Selling a car in Texas may require just a few trips to the DMV, whether in-person or online. You'll need to insure the car, get the title in order, notify the DMV of the sale with a Form 130-U and transfer the title to the buyer. A bill of sale and a few other options add a little extra security.
They say that everything's bigger in Texas, but we've got good news for used car owners: The legal process for selling a car in Texas isn't really that big of a hassle. Across America, the process doesn't vary a great deal, and the unique wrinkles you'll encounter in the Lone Star state won't be too much of a bump in the road.
Whether you're in Austin or Zapata, the bulk of the legal process for selling your car boils down to filling out paperwork – get your basic info and your John Hancock ready, and you'll be well on your way to posting an ad in Autotrader's Texas section.
Prep the Sale
According to Texas law, your car must be insured at the time of sale. Before you break out the "For Sale" sign and window paint, make sure your insurance policy is active and up to date (or take out a policy if the car in question has been out of operation for a while). Likewise, it's the legal responsibility of the seller to insure the car for the first 30 days after the sale, so you'll want to work out just the right policy termination date with your insurer.
Now that your insurance is up-to-date, you'll need the vehicle's title in order to make sure the sale is on the legal up-and-up. If you've lost the title, you'll need to complete Form VTR-34, Application for a Certified Copy of Title, at your local Department of Motor Vehicles or online via the Texas DMV's website. The application requires a current ID, a signed release of lien (if one's not already in the DMV's records) and a fee ranging from $2 to $5.45.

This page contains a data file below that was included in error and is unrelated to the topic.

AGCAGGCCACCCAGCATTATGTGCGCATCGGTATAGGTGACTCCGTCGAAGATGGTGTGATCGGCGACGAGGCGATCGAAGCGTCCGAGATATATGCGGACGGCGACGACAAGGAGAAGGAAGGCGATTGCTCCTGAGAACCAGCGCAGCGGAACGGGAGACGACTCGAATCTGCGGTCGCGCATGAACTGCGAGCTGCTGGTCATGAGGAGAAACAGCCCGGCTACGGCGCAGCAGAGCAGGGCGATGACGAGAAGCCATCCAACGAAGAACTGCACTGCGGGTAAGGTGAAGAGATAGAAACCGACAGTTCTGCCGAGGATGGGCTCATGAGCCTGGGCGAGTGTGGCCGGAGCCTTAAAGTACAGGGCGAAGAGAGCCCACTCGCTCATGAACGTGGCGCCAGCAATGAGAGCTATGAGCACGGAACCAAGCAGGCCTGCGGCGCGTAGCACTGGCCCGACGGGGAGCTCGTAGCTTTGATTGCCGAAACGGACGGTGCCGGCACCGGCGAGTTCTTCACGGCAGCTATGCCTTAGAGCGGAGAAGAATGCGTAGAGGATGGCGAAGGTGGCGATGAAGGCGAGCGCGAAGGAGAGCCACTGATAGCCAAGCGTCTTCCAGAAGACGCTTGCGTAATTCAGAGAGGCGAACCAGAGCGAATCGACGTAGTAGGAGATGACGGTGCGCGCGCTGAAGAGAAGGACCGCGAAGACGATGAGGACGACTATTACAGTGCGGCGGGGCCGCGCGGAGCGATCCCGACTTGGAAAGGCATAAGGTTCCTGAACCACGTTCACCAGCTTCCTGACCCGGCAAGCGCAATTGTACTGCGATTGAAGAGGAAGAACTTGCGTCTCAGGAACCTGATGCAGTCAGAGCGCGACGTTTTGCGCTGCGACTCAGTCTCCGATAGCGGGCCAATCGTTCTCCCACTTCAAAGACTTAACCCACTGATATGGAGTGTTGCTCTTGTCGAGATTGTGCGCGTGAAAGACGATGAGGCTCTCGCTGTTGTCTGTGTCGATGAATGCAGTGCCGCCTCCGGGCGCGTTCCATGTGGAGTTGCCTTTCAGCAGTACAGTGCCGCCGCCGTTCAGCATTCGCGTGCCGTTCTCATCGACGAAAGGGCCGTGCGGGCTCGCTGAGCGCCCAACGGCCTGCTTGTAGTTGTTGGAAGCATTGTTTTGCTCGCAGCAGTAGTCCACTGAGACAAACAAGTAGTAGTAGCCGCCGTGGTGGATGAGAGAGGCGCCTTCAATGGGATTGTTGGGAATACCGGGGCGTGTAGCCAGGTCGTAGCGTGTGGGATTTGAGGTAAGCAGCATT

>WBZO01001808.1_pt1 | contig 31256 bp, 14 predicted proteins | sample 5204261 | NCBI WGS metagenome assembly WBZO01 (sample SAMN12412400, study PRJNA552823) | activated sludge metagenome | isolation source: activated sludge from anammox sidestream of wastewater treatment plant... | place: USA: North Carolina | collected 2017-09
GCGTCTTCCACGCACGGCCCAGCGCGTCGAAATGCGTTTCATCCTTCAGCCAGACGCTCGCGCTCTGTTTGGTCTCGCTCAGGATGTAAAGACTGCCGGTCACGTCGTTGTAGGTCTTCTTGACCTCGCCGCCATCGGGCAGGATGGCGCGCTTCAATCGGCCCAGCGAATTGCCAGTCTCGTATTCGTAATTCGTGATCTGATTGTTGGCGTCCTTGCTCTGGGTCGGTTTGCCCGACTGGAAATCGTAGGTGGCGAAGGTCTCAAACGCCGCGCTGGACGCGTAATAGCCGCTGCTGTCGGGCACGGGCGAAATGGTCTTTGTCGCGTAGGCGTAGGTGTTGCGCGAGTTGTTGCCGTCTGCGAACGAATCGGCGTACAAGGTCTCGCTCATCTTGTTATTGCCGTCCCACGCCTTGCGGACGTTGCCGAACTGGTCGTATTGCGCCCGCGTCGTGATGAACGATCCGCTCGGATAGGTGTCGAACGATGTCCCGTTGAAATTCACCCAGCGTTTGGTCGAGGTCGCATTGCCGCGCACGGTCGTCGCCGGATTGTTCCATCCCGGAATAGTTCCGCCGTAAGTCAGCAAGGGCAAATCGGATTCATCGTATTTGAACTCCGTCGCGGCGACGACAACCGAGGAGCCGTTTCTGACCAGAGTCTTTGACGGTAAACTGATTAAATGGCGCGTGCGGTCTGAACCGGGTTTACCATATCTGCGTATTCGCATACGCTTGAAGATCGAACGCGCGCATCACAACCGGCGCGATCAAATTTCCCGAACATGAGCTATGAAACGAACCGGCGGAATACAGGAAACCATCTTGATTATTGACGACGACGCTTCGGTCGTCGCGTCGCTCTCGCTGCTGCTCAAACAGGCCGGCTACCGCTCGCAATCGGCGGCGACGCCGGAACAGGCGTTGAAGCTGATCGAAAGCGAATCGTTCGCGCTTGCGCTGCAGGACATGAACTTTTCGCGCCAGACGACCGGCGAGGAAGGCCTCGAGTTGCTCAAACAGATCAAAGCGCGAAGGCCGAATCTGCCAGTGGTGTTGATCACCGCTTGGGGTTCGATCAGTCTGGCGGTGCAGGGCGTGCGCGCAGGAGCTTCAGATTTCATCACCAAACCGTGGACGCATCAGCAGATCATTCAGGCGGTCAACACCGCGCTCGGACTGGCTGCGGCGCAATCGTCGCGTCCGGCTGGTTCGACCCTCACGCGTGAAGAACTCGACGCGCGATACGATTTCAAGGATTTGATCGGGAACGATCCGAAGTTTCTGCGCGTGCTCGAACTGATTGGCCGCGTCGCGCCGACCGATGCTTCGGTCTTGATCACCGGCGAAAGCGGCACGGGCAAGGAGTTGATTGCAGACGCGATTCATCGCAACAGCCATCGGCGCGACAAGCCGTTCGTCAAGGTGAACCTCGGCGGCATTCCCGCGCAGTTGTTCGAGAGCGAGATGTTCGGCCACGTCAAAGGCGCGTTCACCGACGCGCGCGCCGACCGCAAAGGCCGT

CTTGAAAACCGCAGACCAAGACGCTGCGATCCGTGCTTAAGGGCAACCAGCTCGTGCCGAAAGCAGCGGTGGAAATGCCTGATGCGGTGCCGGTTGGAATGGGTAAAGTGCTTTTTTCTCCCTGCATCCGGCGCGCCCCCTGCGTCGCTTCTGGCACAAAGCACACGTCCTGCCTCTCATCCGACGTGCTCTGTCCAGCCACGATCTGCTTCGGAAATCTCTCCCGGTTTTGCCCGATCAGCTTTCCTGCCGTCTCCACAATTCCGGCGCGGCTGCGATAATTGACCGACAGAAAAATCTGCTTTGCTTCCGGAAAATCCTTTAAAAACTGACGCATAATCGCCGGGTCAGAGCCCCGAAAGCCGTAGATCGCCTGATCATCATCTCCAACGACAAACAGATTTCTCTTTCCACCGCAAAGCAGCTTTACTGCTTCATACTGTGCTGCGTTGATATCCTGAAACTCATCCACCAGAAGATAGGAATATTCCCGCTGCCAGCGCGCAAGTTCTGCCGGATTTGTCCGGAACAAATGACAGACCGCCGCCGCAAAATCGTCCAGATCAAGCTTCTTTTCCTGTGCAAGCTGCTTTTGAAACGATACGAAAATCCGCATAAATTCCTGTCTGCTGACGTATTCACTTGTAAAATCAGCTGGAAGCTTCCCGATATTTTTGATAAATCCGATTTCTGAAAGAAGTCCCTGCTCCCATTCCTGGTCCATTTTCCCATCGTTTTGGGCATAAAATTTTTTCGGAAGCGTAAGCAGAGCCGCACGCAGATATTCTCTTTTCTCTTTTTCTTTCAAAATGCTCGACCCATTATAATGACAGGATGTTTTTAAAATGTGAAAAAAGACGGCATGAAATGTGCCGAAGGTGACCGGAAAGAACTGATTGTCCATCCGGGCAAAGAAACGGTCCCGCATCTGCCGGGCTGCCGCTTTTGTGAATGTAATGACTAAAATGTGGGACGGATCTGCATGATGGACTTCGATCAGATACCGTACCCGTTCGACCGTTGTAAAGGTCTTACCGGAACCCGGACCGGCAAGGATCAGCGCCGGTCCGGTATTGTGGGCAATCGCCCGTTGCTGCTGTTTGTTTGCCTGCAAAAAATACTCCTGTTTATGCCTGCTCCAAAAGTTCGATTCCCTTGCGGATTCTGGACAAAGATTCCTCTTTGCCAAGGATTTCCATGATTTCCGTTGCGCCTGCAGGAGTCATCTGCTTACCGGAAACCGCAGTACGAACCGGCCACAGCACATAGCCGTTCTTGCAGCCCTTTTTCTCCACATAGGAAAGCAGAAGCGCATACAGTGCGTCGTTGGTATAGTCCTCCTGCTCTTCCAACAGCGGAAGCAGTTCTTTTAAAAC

Transfer the Title
Now that you've done a little paperwork, it's time to do more paperwork – the most important paperwork in the car-selling process, that is. In Texas, a title transfer is required within one month of selling your car. If you fail to do so, you may be held accountable for tickets, toll violations and crimes committed with the vehicle.
To get the ball rolling, file a Texas Vehicle Transfer Notification, Form 130-U. This form signals the Texas DMV to update the motor vehicle record as "sold" and protects you from being held responsible for violations committed by the vehicle's new owner.
Now it's time to put a bow on the proceedings. Grab the vehicle's title, and you'll see a section that allows you to sign the car over to a new owner. Fill out said section – be sure to include the date of sale, the sale price and an accurate odometer reading – and hand it over to your buyer once you have money in-hand. Include a signed copy of Form 130-U for extra security.
Add Even More Security
While handing over a bill of sale to the buyer isn't legally required, it does help leave a paper trail and verify that the sale has taken place. If you provide one, include your contact info; the vehicle identification number (VIN); the car's make, model and model year; its ownership history; the transaction date; the purchase amount; and signatures of both the buyer and the seller. In some Texan counties (like Jefferson County, for example), the local tax assessor-collectors office provides pre-made bills of sale to use.
Once the title is transferred, the sale process is legally complete. If any complications arise regarding violations committed by the new owner, grab a Form VTR-275, Request for Texas Motor Vehicle Information, from the Texas DMV's site to confirm the exact month and year the title was transferred.
- CarsDirect: How to Sell a Car in Texas: Laws, Paperwork and Methods to Consider
- DMV.org: Paperwork When Selling a Car in Texas
- DMV.org: Title Transfers in Texas
- Texas Department of Motor Vehicles: Buying or Selling a Vehicle
- Texas Department of Motor Vehicles: Get a Copy of Your Vehicle Title
- DMV.org: Bill of Sale Requirements in Texas